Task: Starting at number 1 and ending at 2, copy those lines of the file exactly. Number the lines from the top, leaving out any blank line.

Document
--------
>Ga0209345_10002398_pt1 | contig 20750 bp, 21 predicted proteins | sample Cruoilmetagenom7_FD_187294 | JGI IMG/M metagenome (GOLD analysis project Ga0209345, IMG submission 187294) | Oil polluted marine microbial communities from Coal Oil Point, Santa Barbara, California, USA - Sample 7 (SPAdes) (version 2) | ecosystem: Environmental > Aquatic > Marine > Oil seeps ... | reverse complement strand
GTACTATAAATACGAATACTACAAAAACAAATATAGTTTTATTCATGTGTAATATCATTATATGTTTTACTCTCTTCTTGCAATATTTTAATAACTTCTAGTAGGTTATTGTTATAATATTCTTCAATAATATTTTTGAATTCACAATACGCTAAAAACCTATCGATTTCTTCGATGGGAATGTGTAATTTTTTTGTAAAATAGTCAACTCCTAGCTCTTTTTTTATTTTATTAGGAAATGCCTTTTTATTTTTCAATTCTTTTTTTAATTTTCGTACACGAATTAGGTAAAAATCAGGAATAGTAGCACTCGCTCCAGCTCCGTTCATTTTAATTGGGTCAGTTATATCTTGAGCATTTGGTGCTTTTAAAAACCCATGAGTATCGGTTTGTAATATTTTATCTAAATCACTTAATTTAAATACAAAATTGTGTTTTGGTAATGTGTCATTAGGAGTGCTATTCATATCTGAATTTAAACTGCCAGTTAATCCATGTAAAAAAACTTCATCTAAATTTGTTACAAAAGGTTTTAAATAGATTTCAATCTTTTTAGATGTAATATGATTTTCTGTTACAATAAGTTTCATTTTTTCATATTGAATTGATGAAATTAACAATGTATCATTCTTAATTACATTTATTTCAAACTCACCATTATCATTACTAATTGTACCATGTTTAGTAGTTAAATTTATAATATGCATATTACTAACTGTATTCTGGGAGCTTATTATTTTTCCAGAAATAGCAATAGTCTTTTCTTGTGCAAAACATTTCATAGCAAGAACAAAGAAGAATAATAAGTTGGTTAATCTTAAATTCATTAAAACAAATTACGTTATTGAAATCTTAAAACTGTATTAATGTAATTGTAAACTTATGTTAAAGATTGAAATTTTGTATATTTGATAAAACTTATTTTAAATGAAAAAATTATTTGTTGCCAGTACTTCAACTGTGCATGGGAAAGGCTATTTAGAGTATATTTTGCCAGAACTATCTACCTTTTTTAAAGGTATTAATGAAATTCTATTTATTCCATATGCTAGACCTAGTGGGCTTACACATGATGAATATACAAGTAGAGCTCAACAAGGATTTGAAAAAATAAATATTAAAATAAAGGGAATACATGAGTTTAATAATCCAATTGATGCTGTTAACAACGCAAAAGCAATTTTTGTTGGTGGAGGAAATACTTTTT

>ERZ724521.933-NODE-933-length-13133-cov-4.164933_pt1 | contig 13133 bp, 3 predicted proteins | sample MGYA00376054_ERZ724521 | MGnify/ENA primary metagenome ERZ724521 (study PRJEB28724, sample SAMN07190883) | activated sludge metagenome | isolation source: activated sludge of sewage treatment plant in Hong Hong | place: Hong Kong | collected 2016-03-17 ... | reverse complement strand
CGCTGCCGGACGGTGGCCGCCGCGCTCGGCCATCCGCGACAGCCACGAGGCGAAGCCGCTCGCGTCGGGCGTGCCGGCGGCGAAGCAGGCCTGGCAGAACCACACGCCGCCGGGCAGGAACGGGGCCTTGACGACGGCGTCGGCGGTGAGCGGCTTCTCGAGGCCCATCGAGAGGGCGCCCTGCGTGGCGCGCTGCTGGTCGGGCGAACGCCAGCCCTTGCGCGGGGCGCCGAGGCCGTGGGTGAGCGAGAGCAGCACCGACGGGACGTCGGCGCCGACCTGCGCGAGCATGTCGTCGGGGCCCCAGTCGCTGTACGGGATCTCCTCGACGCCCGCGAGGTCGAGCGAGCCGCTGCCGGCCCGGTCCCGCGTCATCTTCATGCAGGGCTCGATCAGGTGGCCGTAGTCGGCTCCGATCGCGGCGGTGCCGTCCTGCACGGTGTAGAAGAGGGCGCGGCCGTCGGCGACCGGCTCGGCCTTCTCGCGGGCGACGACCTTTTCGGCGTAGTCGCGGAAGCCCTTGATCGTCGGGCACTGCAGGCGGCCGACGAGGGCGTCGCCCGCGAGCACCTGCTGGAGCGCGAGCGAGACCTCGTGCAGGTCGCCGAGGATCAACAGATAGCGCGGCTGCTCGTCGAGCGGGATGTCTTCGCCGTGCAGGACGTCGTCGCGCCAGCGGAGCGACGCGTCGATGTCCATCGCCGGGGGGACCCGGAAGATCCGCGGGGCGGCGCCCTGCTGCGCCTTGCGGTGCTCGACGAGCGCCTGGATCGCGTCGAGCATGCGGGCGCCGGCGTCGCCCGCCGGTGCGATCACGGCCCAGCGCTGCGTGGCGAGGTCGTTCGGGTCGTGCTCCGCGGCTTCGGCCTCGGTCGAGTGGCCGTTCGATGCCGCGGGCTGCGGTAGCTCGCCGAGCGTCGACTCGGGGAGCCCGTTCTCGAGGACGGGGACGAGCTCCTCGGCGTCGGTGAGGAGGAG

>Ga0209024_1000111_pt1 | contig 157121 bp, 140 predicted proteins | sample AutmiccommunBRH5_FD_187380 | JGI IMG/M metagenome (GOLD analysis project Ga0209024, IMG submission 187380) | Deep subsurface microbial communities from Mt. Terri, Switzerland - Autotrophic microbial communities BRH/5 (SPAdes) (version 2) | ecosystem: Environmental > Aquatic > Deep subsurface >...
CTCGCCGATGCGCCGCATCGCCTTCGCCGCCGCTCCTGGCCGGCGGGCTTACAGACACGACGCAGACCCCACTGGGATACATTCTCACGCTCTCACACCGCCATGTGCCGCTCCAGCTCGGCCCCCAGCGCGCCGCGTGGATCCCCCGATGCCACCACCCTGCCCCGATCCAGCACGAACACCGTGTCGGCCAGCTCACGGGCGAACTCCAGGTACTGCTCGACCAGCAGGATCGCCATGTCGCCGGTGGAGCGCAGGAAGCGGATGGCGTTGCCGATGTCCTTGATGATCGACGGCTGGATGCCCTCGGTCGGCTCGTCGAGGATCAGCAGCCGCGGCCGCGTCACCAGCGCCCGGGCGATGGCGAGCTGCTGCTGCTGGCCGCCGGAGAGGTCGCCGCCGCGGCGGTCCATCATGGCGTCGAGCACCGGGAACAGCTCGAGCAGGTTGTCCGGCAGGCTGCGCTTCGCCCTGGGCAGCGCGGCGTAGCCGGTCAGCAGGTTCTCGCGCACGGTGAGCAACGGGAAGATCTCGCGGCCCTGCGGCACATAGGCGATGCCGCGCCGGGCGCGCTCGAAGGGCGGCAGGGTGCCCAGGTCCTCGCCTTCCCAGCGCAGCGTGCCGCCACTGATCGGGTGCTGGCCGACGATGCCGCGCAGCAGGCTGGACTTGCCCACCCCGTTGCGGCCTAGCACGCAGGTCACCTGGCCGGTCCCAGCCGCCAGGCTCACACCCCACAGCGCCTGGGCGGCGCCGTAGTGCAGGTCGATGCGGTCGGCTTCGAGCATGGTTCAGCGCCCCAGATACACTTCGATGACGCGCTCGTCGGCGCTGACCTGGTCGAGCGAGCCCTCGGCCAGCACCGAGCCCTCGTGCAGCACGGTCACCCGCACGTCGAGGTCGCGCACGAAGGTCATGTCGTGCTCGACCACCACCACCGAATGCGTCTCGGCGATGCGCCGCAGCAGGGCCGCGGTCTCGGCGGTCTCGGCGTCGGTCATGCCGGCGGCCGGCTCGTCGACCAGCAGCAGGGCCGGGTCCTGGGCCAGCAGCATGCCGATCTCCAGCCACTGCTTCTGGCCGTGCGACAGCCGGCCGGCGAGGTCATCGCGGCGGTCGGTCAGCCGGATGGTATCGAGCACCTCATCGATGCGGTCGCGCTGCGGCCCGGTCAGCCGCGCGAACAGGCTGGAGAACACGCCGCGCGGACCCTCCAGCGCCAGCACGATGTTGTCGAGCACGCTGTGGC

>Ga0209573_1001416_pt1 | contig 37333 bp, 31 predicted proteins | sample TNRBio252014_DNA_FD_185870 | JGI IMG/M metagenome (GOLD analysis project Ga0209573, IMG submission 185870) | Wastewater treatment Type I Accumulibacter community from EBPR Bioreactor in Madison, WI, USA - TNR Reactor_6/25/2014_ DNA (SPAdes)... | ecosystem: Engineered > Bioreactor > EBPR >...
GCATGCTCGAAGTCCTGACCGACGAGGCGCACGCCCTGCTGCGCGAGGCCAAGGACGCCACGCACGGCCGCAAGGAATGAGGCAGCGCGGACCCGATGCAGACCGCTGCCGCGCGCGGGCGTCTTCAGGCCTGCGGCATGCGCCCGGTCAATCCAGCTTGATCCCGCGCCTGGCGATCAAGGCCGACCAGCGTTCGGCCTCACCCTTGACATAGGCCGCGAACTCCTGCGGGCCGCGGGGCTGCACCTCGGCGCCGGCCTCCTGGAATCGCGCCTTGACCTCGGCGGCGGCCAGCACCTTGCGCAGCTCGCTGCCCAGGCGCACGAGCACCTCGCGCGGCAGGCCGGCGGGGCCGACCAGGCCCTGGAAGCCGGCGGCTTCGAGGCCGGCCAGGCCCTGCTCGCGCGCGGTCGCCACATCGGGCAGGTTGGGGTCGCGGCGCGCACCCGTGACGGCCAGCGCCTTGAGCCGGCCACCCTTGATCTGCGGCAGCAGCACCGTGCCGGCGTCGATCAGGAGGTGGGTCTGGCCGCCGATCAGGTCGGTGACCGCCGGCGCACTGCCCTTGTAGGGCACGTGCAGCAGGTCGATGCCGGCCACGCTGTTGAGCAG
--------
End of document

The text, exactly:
>Ga0209345_10002398_pt1 | contig 20750 bp, 21 predicted proteins | sample Cruoilmetagenom7_FD_187294 | JGI IMG/M metagenome (GOLD analysis project Ga0209345, IMG submission 187294) | Oil polluted marine microbial communities from Coal Oil Point, Santa Barbara, California, USA - Sample 7 (SPAdes) (version 2) | ecosystem: Environmental > Aquatic > Marine > Oil seeps ... | reverse complement strand
GTACTATAAATACGAATACTACAAAAACAAATATAGTTTTATTCATGTGTAATATCATTATATGTTTTACTCTCTTCTTGCAATATTTTAATAACTTCTAGTAGGTTATTGTTATAATATTCTTCAATAATATTTTTGAATTCACAATACGCTAAAAACCTATCGATTTCTTCGATGGGAATGTGTAATTTTTTTGTAAAATAGTCAACTCCTAGCTCTTTTTTTATTTTATTAGGAAATGCCTTTTTATTTTTCAATTCTTTTTTTAATTTTCGTACACGAATTAGGTAAAAATCAGGAATAGTAGCACTCGCTCCAGCTCCGTTCATTTTAATTGGGTCAGTTATATCTTGAGCATTTGGTGCTTTTAAAAACCCATGAGTATCGGTTTGTAATATTTTATCTAAATCACTTAATTTAAATACAAAATTGTGTTTTGGTAATGTGTCATTAGGAGTGCTATTCATATCTGAATTTAAACTGCCAGTTAATCCATGTAAAAAAACTTCATCTAAATTTGTTACAAAAGGTTTTAAATAGATTTCAATCTTTTTAGATGTAATATGATTTTCTGTTACAATAAGTTTCATTTTTTCATATTGAATTGATGAAATTAACAATGTATCATTCTTAATTACATTTATTTCAAACTCACCATTATCATTACTAATTGTACCATGTTTAGTAGTTAAATTTATAATATGCATATTACTAACTGTATTCTGGGAGCTTATTATTTTTCCAGAAATAGCAATAGTCTTTTCTTGTGCAAAACATTTCATAGCAAGAACAAAGAAGAATAATAAGTTGGTTAATCTTAAATTCATTAAAACAAATTACGTTATTGAAATCTTAAAACTGTATTAATGTAATTGTAAACTTATGTTAAAGATTGAAATTTTGTATATTTGATAAAACTTATTTTAAATGAAAAAATTATTTGTTGCCAGTACTTCAACTGTGCATGGGAAAGGCTATTTAGAGTATATTTTGCCAGAACTATCTACCTTTTTTAAAGGTATTAATGAAATTCTATTTATTCCATATGCTAGACCTAGTGGGCTTACACATGATGAATATACAAGTAGAGCTCAACAAGGATTTGAAAAAATAAATATTAAAATAAAGGGAATACATGAGTTTAATAATCCAATTGATGCTGTTAACAACGCAAAAGCAATTTTTGTTGGTGGAGGAAATACTTTTT